Offshore drilling, England: Manchester City 2, at Newcastle United 0

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Man of the Match: Of course, it was Yaya Touré. While Vincent Kompany got the big goal on Monday against rival United, it’s usually the Citizens’ midfield general that comes up with the big goals. On Sunday, that goal came in the 70th minute, with Touré opening his right foot on a 20-yard shot, slotting the game-winner one foot inside Tim Krul’s left post.

Packaged for takeaway:

  • Though the winner came relatively late, this match took a predictable form. After an initial feeling out period, City started the slow process of breaking down a Newcastle side playing as if they knew they were second best. By the end of the first, City was consistently creating chances down their left, with a Davide Santon intervention on the line needed to keep Gareth Barry from putting City up near intermission.
  • “Can they get to halftime?” It’s the question that’s always asked in these scenarios. It’s clear one team is vastly better than the other, but if the underdogs can just make it to intermission, they’ll get to reset. Maybe they can extend that momentum-less, expository opening to the second half into the game’s last half hour, when they can hold on for dear life. Yeah, Newcastle was way off City’s standard, but we’ve seen this match before. Once Howard Webb blew halftime, the idea of a 0-0 draw started to take hold.
  • The Magpies never looked capable of more. This was a team that could have moved third? It was hard to believe, based on their performance. There was no urgency, no drive, no sense that had been given an opportunity to cease control of their Champions League destiny. Their performance gave justification to all the patronizing analyses marveling how a plucky club like theirs could venture into places that should be far, far beyond their meager reach. Today, they approached this match more like an Fulham-esque upstart than a Champions League candidate.
  • This was most evident with Newcastle’s Senegalese striker tandem. We know Manchester City’s central defenders (Vincent Kompany and Joleon Lescott) can match up with anybody in England, but Sunday’s muzzling of Papiss Demba Cisse and Demba Ba was devastating. The only thing missing was Kompany taking an ether-drenched rang from his sock, sneaking behind Cissé and whispering “there, there” as he put him to sleep. “It’s all over now. You can rest, Papiss. You can rest.”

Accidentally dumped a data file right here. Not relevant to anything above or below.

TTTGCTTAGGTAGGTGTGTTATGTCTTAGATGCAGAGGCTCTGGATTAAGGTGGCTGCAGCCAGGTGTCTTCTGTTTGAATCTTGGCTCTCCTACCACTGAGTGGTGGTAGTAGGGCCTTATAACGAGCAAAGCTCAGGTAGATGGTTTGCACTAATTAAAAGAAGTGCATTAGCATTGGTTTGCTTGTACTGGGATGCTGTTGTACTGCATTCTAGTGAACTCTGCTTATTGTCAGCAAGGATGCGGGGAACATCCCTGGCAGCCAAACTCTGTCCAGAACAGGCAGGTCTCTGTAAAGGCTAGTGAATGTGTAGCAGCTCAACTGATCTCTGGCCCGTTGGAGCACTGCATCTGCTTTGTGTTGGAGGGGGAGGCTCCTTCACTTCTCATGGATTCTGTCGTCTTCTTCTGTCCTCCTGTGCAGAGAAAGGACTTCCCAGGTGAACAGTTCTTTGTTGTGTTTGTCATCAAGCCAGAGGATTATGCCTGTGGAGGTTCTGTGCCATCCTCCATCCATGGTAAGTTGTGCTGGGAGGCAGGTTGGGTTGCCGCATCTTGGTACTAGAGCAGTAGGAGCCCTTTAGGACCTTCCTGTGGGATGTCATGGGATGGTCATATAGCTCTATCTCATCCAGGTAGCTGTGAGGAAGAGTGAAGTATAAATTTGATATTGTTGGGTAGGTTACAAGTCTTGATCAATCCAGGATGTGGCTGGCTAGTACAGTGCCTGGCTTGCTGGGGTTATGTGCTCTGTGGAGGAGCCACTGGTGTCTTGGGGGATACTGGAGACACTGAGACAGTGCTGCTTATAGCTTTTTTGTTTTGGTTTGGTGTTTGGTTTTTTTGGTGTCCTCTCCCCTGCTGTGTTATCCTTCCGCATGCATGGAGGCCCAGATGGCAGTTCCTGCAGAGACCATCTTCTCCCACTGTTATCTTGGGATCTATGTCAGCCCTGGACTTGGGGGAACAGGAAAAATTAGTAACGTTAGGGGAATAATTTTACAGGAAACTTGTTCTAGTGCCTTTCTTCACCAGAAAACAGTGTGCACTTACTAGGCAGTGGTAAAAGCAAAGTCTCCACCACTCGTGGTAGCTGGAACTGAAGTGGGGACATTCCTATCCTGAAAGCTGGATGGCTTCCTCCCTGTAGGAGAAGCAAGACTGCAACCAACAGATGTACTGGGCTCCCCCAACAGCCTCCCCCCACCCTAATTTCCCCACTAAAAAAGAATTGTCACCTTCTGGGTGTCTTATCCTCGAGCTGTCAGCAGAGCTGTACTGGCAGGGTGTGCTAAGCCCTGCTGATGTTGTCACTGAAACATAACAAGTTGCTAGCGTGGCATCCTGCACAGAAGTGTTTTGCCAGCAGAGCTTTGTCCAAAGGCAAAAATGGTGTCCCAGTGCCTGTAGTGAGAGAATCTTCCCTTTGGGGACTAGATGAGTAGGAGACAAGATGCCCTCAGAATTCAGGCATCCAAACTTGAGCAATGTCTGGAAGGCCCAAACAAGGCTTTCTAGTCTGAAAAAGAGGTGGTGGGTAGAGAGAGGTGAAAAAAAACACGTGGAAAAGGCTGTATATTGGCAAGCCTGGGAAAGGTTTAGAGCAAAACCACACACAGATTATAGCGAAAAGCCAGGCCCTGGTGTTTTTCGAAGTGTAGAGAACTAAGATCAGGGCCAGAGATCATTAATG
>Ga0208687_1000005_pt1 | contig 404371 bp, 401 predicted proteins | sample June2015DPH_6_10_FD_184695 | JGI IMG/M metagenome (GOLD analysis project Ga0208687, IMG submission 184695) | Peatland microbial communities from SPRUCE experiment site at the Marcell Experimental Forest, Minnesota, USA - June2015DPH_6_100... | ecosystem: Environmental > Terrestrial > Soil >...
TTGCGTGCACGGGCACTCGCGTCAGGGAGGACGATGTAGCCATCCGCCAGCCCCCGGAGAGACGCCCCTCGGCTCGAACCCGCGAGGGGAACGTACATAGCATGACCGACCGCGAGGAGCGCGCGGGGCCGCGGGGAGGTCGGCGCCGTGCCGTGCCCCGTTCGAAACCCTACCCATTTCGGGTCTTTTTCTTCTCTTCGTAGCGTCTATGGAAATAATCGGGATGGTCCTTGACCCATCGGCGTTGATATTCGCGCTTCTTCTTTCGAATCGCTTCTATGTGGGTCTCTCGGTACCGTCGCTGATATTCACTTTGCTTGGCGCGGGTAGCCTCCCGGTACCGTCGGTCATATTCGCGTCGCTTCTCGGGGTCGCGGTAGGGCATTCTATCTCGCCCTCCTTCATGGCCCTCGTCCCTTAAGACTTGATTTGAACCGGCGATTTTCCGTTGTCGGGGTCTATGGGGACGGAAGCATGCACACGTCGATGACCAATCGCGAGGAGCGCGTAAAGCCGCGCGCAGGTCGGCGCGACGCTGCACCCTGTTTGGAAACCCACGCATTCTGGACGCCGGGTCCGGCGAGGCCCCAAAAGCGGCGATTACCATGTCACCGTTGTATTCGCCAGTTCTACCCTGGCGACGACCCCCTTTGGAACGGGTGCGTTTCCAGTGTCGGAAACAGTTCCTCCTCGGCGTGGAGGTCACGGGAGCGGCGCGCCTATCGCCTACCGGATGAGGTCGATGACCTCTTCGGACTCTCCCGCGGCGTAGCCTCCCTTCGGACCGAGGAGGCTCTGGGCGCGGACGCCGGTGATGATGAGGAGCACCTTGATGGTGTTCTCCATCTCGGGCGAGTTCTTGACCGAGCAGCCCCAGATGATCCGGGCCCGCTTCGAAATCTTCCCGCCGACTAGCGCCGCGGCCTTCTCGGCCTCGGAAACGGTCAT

• Still, for much of the second half, it looked like Newcastle could hold out, as City left Tim Krul wanting for action throughout the first 15 minutes. Slowly you saw wide midfielder Hatem Ben Arfa and Jonas Gutierrez creep deeper and deeper. “It’s happening,” you said to yourself. “They’re about the slip the switch, bunker, and bleed this thing out.”
  • Minutes later, Touré happened. On the ball 28 yards from goal, he got a pass away to Sergio Agüero just as Yoann Cabaye put in a challenge. With Newcastle’s midfielder unable to recover in time to track Touré, Agüero immediately played a ball into the space Cabaye vacated. Fabricio Coloccini couldn’t close him down in time, and with his impeccably placed shot, Touré instantly extinguished every flicker of hope Magpies’ supporters had kindled over the first 69 minutes.
  • Touré would go on to add a late second, but it could have been worse for Newcastle. He missed another easy chance in the 84th minute, while Agüero went wide on an opportunity in the 75th after being put in alone on Krul.
  • Newcastle’s shortcomings aside, it was a second stifling performance from Manchester City within the span of a week. On Monday they held Manchester United to no shots on goal, while Newcastle only generated one moment of danger.
  • City will close (what is assumed to be) their first Premier League title campaign next week against relegation-embattled Queens Park Rangers, a team bossed by Roberto Mancini’s predecessor, Mark Hughes. Newcastle travels to Everton needing help to from West Brom (hosting Arsenal) and/or Fulham (at Tottenham) to realize their Champions League dreams.